§ Mr. Douglas
Is the Prime Minister aware of the famous conviction of industrial workers in the County of Dorset for joining a trade union in the first industrial revolution? Is he also aware of the inadequacies of the law in the first half of the nineteenth century to deal with the problems of trade union organisation? Will he not further concede the inadequacies of the present legislation that is going through the House to deal with the problems of the second industrial revolution and will he not withdraw that legislation?
§ The Prime Minister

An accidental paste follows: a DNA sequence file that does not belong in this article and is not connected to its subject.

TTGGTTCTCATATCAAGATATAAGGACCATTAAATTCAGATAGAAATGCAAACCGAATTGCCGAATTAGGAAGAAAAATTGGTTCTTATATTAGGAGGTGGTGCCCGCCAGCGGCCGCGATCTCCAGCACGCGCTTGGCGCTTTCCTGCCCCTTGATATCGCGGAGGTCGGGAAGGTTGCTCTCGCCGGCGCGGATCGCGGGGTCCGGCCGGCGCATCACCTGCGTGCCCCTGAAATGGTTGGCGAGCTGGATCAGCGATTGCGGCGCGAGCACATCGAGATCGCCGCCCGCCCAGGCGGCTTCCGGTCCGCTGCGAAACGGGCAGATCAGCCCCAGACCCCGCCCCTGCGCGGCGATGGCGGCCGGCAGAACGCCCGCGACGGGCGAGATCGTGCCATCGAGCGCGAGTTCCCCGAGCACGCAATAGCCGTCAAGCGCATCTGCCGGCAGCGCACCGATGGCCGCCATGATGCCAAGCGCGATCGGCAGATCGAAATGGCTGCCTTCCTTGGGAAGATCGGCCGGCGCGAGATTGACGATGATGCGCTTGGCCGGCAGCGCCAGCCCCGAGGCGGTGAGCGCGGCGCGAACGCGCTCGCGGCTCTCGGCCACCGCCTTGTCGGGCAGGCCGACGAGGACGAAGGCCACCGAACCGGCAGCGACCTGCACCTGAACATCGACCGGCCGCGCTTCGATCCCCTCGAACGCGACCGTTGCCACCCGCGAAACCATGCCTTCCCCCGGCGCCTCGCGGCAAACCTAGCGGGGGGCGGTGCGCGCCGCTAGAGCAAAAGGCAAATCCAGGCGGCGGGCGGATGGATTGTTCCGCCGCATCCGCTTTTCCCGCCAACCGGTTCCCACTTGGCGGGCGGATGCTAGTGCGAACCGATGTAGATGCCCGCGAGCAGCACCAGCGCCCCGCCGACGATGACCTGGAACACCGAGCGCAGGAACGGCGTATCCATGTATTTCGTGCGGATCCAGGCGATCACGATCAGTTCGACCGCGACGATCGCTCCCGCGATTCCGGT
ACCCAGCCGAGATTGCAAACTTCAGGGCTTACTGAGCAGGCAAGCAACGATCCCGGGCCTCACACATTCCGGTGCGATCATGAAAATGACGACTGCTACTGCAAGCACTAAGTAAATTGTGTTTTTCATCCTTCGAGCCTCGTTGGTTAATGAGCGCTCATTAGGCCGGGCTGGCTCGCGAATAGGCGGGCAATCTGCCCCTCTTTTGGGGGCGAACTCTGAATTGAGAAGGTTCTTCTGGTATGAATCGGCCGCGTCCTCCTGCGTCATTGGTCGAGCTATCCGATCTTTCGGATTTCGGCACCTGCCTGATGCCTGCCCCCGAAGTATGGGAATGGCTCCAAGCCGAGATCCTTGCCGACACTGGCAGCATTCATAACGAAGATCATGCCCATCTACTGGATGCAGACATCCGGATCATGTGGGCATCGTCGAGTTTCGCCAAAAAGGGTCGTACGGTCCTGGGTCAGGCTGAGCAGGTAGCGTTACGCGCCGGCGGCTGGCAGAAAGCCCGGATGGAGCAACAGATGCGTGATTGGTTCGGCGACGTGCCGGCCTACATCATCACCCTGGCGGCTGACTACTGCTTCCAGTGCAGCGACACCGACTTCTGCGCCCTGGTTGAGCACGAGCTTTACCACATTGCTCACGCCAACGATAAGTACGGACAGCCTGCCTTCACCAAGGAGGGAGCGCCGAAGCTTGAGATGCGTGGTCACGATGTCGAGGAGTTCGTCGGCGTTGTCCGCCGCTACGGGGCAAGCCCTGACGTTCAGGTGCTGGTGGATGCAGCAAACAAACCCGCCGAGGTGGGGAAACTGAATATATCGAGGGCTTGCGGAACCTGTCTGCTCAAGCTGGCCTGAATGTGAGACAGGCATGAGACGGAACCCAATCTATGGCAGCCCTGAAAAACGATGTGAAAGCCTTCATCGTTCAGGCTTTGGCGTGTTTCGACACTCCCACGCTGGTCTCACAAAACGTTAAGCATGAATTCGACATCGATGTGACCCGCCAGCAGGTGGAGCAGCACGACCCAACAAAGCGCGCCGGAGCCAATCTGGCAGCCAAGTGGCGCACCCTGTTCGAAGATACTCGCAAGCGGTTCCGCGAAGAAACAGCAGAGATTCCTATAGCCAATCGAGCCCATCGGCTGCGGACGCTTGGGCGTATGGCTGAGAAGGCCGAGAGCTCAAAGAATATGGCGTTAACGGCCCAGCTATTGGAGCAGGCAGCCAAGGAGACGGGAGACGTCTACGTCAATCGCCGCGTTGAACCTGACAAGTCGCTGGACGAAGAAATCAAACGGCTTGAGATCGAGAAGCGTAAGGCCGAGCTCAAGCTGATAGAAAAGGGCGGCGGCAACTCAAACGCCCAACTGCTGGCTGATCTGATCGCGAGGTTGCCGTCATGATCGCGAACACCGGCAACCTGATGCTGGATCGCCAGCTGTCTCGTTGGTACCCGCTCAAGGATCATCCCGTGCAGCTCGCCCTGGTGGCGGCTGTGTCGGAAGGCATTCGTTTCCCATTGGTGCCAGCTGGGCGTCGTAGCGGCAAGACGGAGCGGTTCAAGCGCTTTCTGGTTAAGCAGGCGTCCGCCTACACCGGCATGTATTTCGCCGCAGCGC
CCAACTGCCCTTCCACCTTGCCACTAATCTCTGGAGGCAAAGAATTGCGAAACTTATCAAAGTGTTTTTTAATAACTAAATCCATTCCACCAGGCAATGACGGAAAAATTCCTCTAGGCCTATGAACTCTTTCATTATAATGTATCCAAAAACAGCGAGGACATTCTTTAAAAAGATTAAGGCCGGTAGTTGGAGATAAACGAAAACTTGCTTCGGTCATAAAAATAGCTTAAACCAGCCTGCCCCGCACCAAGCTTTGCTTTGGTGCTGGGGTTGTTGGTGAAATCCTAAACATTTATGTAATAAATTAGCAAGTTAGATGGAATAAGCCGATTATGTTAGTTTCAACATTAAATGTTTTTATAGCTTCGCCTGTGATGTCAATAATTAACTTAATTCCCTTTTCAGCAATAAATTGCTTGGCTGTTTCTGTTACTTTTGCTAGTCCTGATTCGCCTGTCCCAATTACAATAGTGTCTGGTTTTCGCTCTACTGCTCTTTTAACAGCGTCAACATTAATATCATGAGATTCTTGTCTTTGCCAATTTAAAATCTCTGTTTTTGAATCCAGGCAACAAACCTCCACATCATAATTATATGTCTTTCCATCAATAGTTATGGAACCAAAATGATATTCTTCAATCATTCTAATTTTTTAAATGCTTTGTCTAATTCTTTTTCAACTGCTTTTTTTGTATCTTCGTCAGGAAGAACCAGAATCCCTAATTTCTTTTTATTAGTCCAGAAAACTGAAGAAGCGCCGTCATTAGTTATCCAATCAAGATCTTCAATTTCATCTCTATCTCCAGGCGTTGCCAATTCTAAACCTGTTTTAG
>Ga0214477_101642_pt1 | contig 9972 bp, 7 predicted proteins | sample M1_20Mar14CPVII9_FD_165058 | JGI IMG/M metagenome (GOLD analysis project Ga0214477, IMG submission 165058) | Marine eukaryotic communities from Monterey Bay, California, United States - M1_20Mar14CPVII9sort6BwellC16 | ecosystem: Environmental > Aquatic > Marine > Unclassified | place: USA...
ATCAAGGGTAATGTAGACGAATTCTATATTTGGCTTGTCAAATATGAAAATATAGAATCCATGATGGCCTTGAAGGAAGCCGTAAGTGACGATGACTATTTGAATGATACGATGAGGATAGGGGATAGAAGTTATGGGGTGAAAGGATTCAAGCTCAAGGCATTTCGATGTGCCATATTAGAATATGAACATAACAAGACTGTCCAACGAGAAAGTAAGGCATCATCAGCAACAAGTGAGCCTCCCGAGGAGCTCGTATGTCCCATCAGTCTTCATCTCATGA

As the hon. Gentleman undoubtedly knows, the Tolpuddle Martyrs were not convicted— [Interruption.] I can understand the hon. Gentleman's embarrassment, because he got the story wrong—under the Combination Acts against forming or joining a trade union. They were convicted under an Act of 1797 against administering an oath by an unlawful society. This was done under Lord Grey's Whig administration, for which I accept no responsibility whatever. They were then in 1836 returned to this country under Lord Melbourne's administration. What would astonish them if they were alive today would be to see the Labour Party and members of the trade unions actively opposing the reform of industrial relations.